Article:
My husband whispered, “yeah, right”.

    What followed was the silence of all silences – totally unimaginable.

    Now I don’t know if this happens at all his Masses…or…had my husband and I gone into total shock.

    For a few moments I thought the entire Church was going to ascend.

    Mary

  7. Greetings, Thomas, this quote, as you probably already know, is from EVANGELII NUNTIANDI

    70. Lay people, whose particular vocation places them in the midst of the world and in charge of the most varied temporal tasks, must for this very reason exercise a very special form of evangelization.

    Their primary and immediate task is not to establish and develop the ecclesial community- this is the specific role of the pastors- but to put to use every Christian and evangelical possibility latent but already present and active in the affairs of the world. Their own field of evangelizing activity is the vast and complicated world of politics, society and economics, but also the world of culture, of the sciences and the arts, of international life, of the mass media. It also includes other realities which are open to evangelization, such as human love, the family, the education of children and adolescents, professional work, suffering. The more Gospel-inspired lay people there are engaged in these realities, clearly involved in them, competent to promote them and conscious that they must exercise to the full their Christian powers which are often buried and suffocated, the more these realities will be at the service of the kingdom of God and therefore of salvation in Jesus Christ, without in any way losing or sacrificing their human content but rather pointing to a transcendent dimension which is often disregarded.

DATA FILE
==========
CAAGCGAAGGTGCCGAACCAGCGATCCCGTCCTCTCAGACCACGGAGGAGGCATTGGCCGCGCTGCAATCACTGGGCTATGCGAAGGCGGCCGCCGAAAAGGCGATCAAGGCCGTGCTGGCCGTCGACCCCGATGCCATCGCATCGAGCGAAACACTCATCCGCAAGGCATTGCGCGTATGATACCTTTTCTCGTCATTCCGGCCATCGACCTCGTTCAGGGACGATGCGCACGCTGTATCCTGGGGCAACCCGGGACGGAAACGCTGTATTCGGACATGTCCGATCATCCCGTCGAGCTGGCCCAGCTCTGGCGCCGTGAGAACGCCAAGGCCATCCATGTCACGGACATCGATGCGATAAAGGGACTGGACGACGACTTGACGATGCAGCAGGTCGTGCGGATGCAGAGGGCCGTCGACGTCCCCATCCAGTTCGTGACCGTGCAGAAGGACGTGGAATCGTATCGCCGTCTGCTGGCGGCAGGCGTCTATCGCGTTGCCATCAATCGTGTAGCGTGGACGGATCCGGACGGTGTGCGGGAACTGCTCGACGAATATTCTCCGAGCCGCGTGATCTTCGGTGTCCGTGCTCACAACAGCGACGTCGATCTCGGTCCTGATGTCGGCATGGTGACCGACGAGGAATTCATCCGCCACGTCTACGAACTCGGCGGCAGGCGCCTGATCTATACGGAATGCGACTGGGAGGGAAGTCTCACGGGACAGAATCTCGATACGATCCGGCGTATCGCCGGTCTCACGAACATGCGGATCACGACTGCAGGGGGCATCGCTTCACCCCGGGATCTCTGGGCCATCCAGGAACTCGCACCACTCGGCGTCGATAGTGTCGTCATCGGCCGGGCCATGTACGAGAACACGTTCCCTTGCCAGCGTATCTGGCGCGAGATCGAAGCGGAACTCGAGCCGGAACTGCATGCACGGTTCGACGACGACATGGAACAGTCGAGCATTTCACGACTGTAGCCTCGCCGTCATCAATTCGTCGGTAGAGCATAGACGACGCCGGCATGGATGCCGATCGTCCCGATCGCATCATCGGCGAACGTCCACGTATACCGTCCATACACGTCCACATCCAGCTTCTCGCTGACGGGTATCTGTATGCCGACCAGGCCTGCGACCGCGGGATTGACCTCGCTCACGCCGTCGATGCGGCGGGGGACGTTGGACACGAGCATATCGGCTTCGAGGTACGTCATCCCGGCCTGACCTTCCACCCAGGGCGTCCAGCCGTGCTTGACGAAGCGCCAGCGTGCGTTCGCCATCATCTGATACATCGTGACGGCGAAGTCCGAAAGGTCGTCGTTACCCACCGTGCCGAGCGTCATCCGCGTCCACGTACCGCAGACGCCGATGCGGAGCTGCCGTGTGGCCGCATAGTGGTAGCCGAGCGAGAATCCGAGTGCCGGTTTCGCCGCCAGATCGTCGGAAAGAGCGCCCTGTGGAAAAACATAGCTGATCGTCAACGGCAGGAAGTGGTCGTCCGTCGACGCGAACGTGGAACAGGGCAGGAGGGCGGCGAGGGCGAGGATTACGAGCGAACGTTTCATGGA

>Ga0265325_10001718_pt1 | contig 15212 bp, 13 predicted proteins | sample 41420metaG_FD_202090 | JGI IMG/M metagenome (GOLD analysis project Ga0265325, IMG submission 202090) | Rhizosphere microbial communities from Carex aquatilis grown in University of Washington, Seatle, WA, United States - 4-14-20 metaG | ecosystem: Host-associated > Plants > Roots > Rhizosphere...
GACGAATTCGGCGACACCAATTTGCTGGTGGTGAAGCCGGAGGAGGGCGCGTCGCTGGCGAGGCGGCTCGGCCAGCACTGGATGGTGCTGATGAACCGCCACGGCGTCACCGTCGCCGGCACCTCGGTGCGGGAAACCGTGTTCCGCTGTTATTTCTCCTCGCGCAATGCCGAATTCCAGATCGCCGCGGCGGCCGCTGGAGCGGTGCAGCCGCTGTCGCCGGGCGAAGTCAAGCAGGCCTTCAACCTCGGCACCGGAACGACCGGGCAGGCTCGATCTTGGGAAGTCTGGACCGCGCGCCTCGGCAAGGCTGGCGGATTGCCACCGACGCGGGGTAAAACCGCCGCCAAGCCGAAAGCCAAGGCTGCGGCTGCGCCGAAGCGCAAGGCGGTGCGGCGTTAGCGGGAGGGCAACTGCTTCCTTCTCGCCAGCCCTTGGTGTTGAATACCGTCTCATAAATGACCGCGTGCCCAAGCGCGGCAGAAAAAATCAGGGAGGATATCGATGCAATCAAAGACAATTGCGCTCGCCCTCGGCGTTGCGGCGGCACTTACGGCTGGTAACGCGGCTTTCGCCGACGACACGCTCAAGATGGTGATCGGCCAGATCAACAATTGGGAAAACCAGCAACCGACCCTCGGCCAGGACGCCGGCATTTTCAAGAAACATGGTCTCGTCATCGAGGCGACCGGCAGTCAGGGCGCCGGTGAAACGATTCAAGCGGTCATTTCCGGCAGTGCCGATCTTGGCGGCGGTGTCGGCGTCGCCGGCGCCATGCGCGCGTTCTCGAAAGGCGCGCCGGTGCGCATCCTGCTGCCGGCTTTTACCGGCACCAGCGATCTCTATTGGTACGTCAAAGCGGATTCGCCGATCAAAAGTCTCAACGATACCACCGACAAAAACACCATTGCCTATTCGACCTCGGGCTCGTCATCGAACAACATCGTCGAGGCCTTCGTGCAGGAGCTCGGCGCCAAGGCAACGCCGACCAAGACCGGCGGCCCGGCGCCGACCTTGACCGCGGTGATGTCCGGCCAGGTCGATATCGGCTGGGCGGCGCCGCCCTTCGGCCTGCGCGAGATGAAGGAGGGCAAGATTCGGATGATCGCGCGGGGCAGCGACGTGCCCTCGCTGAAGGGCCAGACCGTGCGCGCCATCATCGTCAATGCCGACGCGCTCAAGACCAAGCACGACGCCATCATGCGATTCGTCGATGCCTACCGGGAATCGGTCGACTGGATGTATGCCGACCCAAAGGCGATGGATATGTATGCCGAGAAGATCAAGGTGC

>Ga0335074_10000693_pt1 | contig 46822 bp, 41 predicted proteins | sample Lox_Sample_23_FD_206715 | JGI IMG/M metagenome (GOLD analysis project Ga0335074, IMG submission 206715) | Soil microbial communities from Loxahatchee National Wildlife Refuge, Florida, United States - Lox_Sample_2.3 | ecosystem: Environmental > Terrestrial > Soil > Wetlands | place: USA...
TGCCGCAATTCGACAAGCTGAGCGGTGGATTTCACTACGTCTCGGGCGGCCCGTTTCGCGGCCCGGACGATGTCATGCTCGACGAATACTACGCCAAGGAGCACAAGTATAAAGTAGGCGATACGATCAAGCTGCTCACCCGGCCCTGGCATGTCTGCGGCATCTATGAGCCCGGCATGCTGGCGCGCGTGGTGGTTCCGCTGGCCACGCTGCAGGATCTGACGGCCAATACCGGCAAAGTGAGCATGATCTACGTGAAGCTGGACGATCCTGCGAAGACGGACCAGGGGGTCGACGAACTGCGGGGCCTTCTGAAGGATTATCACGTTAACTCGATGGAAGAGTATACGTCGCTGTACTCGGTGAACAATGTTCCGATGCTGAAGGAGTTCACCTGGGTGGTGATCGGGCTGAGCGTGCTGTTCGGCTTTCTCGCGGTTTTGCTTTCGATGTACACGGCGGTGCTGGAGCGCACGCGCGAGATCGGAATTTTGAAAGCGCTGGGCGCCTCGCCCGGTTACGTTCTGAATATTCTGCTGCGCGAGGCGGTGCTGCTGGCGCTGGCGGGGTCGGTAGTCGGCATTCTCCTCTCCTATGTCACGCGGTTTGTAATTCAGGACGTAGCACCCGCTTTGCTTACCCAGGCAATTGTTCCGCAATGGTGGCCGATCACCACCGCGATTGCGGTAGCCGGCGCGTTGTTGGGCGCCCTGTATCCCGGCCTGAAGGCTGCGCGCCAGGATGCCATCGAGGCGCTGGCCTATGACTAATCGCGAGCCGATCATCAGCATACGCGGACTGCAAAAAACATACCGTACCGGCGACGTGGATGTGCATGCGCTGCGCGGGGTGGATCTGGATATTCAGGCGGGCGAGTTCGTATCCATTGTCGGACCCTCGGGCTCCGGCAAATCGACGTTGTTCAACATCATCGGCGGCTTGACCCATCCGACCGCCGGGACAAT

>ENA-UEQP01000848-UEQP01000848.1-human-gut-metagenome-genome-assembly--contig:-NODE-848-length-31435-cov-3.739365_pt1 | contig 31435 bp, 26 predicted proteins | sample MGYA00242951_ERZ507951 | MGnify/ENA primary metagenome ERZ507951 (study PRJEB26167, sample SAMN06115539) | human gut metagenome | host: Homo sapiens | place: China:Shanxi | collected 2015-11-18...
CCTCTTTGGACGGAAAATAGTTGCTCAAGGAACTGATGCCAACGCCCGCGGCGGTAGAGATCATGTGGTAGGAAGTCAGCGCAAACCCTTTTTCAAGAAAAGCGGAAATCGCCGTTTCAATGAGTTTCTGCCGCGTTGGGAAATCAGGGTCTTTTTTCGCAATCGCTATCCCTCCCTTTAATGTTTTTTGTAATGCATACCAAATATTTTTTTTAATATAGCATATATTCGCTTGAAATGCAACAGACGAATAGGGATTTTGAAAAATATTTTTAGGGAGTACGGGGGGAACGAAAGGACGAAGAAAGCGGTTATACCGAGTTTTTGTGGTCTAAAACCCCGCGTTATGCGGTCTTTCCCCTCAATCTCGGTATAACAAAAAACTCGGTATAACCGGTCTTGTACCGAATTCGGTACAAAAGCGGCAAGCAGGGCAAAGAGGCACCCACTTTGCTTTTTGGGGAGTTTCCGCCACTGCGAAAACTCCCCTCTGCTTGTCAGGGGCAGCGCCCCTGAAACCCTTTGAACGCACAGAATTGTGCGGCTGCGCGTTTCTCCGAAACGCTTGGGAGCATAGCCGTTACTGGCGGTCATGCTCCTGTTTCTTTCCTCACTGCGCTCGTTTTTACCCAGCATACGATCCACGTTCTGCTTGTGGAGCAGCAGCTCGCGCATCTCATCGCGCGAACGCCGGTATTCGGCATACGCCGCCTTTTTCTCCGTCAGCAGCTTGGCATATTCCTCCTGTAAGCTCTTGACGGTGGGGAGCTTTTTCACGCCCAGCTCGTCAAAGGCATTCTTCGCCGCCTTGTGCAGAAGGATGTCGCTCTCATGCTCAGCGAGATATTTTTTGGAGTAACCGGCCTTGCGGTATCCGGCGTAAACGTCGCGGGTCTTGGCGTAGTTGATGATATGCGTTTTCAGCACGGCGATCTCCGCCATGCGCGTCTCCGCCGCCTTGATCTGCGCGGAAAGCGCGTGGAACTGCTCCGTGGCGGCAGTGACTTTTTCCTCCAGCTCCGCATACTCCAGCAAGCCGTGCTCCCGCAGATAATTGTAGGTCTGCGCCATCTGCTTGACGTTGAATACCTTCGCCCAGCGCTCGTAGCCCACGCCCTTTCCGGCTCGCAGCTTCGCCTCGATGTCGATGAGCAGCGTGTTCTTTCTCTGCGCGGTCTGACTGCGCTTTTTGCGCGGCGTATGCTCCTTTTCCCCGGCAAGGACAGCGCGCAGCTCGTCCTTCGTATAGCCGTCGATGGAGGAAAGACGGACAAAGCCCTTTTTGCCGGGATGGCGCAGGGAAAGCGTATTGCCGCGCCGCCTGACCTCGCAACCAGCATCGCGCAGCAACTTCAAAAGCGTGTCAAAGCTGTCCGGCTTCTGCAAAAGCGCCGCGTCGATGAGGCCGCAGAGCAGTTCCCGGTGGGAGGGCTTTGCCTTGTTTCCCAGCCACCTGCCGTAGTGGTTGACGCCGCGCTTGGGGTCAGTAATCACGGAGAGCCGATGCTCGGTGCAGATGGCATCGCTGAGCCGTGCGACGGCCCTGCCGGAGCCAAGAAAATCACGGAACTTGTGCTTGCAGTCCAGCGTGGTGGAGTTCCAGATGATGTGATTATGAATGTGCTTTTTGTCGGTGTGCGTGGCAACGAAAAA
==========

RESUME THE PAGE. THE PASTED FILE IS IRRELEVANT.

I’m thinking that the New Evangelization and the Year of Faith will greatly help us laity understand and live our own vocation as we strive to always do the will of God.

    Mary

  8. Thomas, perhaps you have already these two quotes from Pope Benedict XVI.

    I suggest they be read by listening to the “voice of the Holy Spirit” since Jesus told us, “I will send the Spirit and the Spirit will teach you all things”.

    “One of the basic characteristics of a shepherd must be to love the people entrusted to him, even as he loves Christ whom he serves. “Feed my sheep”, says Christ to Peter, and now, at this moment, he says it to me as well. Feeding means loving, and loving also means being ready to suffer”
    (Homily at Inaugural Mass – April 25, 2005)

    “The Spirit gives us a deep relationship with God, who is the source of all authentic human good. All of you desire to love and to be loved!
    It is to God that you must turn, if you want to learn how to love, and to find the strength to love. The Spirit, who is Love, can open your hearts to accept the gift of genuine love.” (H. H. Benedict XVI, Address to Youth, Sept. 12, 2008)

    Mary

  9. I wish we had younger priests in our diosease who are full of zeal in spreading the teaching of the Church.